Uganda: No Resolution to Growing Tensions
5 Apr 2012
Unless President Yoweri Museveni breaks with the ways of his predecessors and the trend of his own lengthy rule, popular protests and discontent will grow in Uganda.
Uganda : No Resolution to Growing Tensions, the latest International Crisis Group report, examines the increasing dissatisfaction with Museveni’s administration. The main cause of the social unrest is a slow and continuing shift from constitutional-style government to patronage-based, personal rule. In his two decades of power, the president has come to rely like his predecessors – though without their wanton brutality – increasingly on centralised power, patronage and coercion to maintain control.
“Democratic initiatives lost momentum after the first decade of Museveni’s rule”, says EJ Hogendoorn, Crisis Group’s Horn of Africa Project Director. “Instead of supporting the no-party system as the framework for unfettered participation, the president began using it to further his own objectives”.
The British Protectorate of Uganda merged a highly diverse region of competing kingdoms and more loosely organised pastoral societies into a single entity. Milton Obote, independent Uganda’s first president, and Idi Amin worsened those divisions. They entered office with broad coalitions that soon foundered over colonial cleavages and turned instead to patronage and coercion to remain in power.
After the National Resistance Movement (NRM) seized power in 1986, Museveni seemed at first to put the country on a more inclusive path in order to restore civilian control, rule of law and economic growth. He created a non-partisan “democratic” system that many enthusiastically embraced, and an elaborate consultative process led to a new constitution in 1995 with checks and balances. But after a decade in power the president began using the no-party system to further his own objectives. Over time, he replaced veteran politicians and longstanding NRM members who criticised his policies with trusted members of his inner circle. He also created a patronage network loyal to him.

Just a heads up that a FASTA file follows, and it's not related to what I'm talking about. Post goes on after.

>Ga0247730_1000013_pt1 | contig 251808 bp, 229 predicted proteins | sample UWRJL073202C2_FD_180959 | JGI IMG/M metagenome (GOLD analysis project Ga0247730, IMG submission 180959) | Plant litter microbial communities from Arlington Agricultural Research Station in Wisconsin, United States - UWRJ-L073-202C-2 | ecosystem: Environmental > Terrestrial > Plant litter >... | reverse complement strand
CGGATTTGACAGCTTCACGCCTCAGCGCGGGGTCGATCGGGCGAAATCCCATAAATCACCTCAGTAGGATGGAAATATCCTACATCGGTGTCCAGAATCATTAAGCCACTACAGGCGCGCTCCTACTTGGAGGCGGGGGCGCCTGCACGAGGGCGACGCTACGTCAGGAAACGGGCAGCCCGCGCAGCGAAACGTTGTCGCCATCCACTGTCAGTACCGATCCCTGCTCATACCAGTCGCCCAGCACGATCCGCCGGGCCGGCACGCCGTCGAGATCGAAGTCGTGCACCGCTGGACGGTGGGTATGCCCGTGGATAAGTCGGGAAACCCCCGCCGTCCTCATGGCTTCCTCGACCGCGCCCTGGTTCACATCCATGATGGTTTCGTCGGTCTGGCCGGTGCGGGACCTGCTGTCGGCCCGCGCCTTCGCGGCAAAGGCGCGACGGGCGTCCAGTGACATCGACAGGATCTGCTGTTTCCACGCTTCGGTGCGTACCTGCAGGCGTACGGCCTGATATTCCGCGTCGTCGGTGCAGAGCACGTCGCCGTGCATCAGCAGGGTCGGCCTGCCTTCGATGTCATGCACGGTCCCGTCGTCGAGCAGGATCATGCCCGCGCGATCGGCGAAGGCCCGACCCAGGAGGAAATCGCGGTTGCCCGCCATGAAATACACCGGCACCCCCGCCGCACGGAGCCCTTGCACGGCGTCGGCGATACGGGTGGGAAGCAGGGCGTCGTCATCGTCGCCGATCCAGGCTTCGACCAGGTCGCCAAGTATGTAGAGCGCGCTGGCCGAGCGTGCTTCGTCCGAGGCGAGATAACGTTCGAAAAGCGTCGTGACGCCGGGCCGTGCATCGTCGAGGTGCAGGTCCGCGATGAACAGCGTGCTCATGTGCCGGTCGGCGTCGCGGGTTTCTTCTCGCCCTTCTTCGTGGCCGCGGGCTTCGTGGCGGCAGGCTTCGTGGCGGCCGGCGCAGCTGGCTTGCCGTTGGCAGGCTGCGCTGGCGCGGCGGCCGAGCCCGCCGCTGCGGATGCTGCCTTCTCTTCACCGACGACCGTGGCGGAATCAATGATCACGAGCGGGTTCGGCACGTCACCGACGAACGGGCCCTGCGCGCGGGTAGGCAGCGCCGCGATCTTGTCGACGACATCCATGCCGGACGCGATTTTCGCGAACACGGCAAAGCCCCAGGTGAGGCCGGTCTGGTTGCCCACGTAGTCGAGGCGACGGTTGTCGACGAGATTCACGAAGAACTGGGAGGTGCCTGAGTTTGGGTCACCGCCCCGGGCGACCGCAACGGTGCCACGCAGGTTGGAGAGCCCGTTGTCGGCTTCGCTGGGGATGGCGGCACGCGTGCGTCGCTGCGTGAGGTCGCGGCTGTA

Museveni was elected to a fourth term in February 2011. He injected huge amounts of official funds into his campaign, and the government and NRM harassed the opposition. While Museveni won majorities throughout the country, it is uncertain whether this reflected more his popularity or the power of his purse and other state resources.
The discovery of significant oil reserves is unlikely to reduce social and political tensions. The oil may ensure Museveni’s control by enabling him to consolidate his system of patronage, but it could also feed corruption and disrupt the steady growth produced by economic diversification. Five years after learning that the country will become a major oil producer, the government is just beginning to put a regulatory framework in place. Meanwhile, popular protests are increasing. “Walk to Work” demonstrations continue in Kampala and other urban centres despite a violent crackdown.
“The president’s re-election, access to material resources, tactical skill, ability to deflect international criticism and ambition to control the country’s transition to an oil exporter suggest that he will try to continue to consolidate his personal power and direct Uganda’s future for some time to come, despite the consequences this may have for long-term stability”, says Comfort Ero, Crisis Group’s Africa Program Director. “Unless he changes course, however, tension will grow. Considering Uganda’s violent past, conflict might then become more deadly”.